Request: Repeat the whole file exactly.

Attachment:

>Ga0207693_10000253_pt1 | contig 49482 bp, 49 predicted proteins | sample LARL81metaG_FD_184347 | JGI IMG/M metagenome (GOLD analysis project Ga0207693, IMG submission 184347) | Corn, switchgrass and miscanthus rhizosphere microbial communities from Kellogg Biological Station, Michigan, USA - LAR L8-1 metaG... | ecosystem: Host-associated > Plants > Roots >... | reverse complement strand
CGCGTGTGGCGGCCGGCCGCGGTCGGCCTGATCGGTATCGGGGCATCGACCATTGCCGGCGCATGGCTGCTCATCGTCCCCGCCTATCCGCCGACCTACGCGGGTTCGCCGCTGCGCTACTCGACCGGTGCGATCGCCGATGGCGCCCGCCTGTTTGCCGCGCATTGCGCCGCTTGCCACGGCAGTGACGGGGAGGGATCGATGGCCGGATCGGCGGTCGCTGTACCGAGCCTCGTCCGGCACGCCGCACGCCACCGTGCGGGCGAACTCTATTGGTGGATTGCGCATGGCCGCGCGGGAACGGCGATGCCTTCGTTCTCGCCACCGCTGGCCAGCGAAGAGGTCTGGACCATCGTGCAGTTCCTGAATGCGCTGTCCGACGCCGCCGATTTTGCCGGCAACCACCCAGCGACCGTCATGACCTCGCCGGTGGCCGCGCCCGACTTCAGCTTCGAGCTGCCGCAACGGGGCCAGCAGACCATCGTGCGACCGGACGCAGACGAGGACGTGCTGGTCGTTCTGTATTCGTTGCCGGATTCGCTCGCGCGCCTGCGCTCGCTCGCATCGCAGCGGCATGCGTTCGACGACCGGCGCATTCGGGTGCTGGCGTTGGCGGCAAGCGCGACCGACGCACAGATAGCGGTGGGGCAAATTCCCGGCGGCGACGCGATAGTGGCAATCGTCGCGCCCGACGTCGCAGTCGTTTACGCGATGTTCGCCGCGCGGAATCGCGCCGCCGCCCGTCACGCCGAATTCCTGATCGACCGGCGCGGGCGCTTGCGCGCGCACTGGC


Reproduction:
>Ga0207693_10000253_pt1 | contig 49482 bp, 49 predicted proteins | sample LARL81metaG_FD_184347 | JGI IMG/M metagenome (GOLD analysis project Ga0207693, IMG submission 184347) | Corn, switchgrass and miscanthus rhizosphere microbial communities from Kellogg Biological Station, Michigan, USA - LAR L8-1 metaG... | ecosystem: Host-associated > Plants > Roots >... | reverse complement strand
CGCGTGTGGCGGCCGGCCGCGGTCGGCCTGATCGGTATCGGGGCATCGACCATTGCCGGCGCATGGCTGCTCATCGTCCCCGCCTATCCGCCGACCTACGCGGGTTCGCCGCTGCGCTACTCGACCGGTGCGATCGCCGATGGCGCCCGCCTGTTTGCCGCGCATTGCGCCGCTTGCCACGGCAGTGACGGGGAGGGATCGATGGCCGGATCGGCGGTCGCTGTACCGAGCCTCGTCCGGCACGCCGCACGCCACCGTGCGGGCGAACTCTATTGGTGGATTGCGCATGGCCGCGCGGGAACGGCGATGCCTTCGTTCTCGCCACCGCTGGCCAGCGAAGAGGTCTGGACCATCGTGCAGTTCCTGAATGCGCTGTCCGACGCCGCCGATTTTGCCGGCAACCACCCAGCGACCGTCATGACCTCGCCGGTGGCCGCGCCCGACTTCAGCTTCGAGCTGCCGCAACGGGGCCAGCAGACCATCGTGCGACCGGACGCAGACGAGGACGTGCTGGTCGTTCTGTATTCGTTGCCGGATTCGCTCGCGCGCCTGCGCTCGCTCGCATCGCAGCGGCATGCGTTCGACGACCGGCGCATTCGGGTGCTGGCGTTGGCGGCAAGCGCGACCGACGCACAGATAGCGGTGGGGCAAATTCCCGGCGGCGACGCGATAGTGGCAATCGTCGCGCCCGACGTCGCAGTCGTTTACGCGATGTTCGCCGCGCGGAATCGCGCCGCCGCCCGTCACGCCGAATTCCTGATCGACCGGCGCGGGCGCTTGCGCGCGCACTGGC